Much later, when the children of Israel expressed to the Lord how they felt forsaken and forgotten by this one who gave them birth, God answered, "Can a woman forget her nursing child, or show no compassion for the child of her womb? Even these may forget, yet I will not forget you" (Isaiah 49:15). God is like a mother, as surely as the one who created us is like a father. Now, I can’t quite bring myself to pray to a "heavenly mother." Those words are just a bit too foreign to me. However, the basic bond between a mother and child is a part of our relationship with God. There is more to the picture, of course.

Some of us have struggled with this maternal relationship more than others. The child who was given up for adoption or whose mother died at an early age has much to work through - even in their approach to God. It’s not unlike an adult child of an abusive father who cannot pray to her or his "father in heaven," for all the pain it brings forth. God wants us to come as we are. When we pray "Dear God," we do need to express our gratitude. We also need to lay before our "Abba" in heaven the other stuff. God wants that, too.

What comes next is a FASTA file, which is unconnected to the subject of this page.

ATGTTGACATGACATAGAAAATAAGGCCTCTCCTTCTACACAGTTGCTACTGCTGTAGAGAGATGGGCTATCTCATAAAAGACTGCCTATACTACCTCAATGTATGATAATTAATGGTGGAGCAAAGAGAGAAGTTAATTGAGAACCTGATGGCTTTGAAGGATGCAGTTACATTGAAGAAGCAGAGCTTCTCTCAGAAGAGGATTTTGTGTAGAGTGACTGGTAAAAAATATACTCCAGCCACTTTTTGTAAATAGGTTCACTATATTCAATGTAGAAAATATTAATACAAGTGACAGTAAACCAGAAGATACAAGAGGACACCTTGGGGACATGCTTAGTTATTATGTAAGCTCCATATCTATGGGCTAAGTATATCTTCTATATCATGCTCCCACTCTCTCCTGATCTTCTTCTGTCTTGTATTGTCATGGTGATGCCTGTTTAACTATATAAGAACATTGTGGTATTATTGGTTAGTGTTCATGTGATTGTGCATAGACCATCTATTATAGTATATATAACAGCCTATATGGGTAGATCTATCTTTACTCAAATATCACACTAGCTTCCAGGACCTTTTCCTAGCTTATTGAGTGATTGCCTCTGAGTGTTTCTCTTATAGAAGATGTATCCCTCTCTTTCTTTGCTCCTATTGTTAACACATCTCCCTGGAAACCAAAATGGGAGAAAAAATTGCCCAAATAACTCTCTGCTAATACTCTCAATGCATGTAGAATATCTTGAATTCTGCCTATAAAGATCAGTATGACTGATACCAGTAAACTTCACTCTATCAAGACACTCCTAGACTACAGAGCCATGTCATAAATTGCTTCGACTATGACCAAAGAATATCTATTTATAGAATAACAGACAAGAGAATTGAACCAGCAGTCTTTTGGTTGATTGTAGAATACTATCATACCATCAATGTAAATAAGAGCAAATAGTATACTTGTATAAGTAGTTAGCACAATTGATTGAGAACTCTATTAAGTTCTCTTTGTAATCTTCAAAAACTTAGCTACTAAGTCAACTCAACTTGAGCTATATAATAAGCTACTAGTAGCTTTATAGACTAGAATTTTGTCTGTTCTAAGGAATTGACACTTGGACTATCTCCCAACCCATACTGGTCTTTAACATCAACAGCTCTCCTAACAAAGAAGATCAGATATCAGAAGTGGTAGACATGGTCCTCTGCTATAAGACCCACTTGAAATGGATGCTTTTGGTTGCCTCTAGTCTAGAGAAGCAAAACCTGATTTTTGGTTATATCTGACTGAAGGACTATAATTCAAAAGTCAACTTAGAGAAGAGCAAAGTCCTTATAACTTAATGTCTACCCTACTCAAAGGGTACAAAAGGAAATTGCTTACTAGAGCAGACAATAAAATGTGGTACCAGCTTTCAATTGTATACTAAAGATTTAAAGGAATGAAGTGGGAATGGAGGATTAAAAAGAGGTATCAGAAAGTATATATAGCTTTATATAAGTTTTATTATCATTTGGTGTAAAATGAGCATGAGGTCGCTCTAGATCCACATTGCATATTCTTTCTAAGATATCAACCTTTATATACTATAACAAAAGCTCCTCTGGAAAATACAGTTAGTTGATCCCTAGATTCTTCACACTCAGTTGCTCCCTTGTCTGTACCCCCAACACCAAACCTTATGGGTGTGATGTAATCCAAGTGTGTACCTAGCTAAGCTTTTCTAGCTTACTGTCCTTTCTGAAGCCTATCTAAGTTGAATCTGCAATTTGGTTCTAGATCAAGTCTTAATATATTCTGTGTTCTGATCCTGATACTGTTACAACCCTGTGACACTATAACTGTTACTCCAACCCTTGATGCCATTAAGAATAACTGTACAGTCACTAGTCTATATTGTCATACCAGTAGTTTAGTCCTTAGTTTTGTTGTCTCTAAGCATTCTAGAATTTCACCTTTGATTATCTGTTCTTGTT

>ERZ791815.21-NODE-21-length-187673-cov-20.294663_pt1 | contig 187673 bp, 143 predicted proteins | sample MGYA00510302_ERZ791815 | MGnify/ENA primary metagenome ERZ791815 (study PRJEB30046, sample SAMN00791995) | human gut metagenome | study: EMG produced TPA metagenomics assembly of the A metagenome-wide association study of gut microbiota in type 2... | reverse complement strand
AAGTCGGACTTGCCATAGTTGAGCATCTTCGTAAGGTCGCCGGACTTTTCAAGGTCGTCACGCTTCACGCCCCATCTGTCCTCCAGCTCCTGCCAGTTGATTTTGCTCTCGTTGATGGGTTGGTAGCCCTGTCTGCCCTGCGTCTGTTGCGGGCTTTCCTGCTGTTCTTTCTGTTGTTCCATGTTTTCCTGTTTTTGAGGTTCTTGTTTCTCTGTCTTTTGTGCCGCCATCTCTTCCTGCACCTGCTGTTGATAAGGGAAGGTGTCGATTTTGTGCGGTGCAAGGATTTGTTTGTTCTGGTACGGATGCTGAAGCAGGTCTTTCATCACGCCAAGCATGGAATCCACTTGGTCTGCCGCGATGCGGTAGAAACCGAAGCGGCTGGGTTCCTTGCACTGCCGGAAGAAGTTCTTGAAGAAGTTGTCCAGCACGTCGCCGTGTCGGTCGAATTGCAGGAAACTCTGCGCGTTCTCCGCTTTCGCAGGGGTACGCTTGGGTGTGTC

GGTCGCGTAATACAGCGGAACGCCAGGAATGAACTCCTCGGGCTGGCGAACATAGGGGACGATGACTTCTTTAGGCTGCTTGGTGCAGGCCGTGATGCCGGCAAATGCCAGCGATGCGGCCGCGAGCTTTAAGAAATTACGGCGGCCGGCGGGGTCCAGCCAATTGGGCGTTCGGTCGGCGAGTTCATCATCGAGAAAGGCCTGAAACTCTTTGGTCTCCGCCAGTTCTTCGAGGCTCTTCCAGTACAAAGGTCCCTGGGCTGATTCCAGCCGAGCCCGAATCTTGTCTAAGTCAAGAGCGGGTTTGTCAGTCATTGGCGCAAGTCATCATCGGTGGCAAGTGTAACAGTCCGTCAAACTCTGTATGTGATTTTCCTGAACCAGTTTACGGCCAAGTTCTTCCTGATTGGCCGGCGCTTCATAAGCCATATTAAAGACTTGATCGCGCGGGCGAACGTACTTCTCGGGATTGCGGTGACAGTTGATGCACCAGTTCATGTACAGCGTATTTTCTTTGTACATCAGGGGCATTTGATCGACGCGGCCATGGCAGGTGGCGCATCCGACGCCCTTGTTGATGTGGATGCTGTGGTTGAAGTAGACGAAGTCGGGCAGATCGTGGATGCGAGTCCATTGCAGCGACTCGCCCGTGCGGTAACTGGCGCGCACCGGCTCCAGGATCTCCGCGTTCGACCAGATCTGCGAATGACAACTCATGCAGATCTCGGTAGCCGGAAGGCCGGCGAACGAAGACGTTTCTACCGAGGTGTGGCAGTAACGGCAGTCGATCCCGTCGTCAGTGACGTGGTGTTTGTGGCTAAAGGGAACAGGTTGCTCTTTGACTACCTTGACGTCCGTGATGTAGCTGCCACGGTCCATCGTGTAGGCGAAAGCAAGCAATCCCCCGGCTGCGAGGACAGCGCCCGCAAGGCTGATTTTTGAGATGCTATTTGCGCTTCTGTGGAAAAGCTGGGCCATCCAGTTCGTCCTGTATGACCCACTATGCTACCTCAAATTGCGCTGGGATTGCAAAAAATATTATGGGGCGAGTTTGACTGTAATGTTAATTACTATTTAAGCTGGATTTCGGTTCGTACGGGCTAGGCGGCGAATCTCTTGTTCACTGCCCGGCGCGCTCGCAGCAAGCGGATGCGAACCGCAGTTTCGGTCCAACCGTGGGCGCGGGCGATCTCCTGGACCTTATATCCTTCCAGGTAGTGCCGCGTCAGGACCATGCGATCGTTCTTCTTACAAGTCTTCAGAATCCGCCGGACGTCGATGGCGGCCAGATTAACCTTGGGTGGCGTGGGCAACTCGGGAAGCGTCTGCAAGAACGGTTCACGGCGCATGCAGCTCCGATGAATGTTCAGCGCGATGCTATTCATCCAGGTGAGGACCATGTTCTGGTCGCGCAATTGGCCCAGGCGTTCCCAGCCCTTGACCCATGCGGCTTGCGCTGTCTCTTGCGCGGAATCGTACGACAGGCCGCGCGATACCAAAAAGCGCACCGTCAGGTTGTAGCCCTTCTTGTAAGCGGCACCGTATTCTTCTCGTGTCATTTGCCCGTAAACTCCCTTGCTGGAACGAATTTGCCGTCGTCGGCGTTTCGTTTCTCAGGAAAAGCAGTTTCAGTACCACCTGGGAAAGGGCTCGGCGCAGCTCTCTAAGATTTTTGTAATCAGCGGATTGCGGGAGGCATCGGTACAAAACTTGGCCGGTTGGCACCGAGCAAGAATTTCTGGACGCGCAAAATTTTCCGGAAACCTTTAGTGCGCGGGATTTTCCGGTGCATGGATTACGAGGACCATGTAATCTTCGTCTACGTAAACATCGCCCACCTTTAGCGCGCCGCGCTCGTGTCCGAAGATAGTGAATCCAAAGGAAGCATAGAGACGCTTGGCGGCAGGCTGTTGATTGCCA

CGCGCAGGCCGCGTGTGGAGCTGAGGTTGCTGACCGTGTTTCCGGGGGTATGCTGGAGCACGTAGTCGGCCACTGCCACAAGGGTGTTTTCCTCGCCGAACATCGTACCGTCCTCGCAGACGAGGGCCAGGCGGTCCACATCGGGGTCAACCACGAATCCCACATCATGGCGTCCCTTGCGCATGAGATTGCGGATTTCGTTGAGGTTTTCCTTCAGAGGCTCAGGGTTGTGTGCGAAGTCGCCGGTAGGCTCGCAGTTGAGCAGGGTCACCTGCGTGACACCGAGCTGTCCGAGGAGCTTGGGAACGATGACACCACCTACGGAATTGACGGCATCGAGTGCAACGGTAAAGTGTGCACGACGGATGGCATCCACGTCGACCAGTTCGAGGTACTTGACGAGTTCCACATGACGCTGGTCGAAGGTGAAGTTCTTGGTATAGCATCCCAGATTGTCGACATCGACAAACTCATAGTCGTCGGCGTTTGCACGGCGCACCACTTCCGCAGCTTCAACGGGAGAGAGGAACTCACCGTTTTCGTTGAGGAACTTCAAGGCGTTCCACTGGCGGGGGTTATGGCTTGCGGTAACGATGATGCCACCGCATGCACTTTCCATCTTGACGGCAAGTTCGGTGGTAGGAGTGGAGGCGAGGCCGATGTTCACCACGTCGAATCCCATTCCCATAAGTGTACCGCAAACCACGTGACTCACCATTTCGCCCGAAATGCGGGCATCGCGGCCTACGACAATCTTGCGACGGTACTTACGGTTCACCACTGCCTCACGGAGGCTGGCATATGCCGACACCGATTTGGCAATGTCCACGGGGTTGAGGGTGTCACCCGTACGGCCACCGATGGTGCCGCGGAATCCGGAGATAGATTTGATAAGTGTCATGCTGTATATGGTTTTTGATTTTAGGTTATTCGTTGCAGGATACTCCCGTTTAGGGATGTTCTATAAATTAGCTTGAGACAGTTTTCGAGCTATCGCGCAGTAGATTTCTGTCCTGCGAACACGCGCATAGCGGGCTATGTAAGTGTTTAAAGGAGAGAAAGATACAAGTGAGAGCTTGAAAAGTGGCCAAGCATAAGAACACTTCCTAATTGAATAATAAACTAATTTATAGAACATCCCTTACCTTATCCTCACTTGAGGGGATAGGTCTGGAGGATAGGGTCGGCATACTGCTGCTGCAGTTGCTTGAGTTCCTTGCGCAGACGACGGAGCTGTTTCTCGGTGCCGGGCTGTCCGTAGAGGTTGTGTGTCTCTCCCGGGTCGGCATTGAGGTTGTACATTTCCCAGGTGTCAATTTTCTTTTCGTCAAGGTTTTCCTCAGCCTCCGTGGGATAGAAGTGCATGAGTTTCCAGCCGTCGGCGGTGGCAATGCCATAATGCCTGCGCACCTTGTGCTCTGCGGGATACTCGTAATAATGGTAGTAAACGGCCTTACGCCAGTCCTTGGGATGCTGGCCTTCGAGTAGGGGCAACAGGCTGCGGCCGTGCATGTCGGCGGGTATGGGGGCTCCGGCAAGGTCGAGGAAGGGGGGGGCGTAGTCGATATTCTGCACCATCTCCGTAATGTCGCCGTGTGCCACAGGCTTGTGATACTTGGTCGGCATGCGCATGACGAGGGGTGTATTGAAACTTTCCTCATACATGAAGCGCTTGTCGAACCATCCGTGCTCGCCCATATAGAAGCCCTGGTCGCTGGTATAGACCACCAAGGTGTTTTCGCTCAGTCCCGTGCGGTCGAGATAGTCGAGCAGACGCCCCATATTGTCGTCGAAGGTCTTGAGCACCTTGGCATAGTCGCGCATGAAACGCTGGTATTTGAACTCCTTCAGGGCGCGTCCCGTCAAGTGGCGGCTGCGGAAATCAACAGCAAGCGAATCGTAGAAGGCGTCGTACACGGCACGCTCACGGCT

Perhaps the most maternal image the Bible gives us is found in our evangelical faith. Jesus spoke of being "born again," or "born from above," or "born of the Spirit." It is a different kind of womb, indeed, but it is God who gives us birth as we trust in this One who (as Isaiah said long ago) will not forget us. Even amid wars and rumors of wars.

It’s up to you what you do with your "Dear Mom" letter. Perhaps it can become the basis for a note your mother might really appreciate, if she hasn’t gone on to glory. On the other hand, maybe these words are a help in resolving some inner struggles you may have in relating to your mother. Hopefully, you may find in this exercise a new (or maybe renewed) dimension of your relationship with God. May your soul be "like a weaned child with its mother."

1997Peter L. Haynes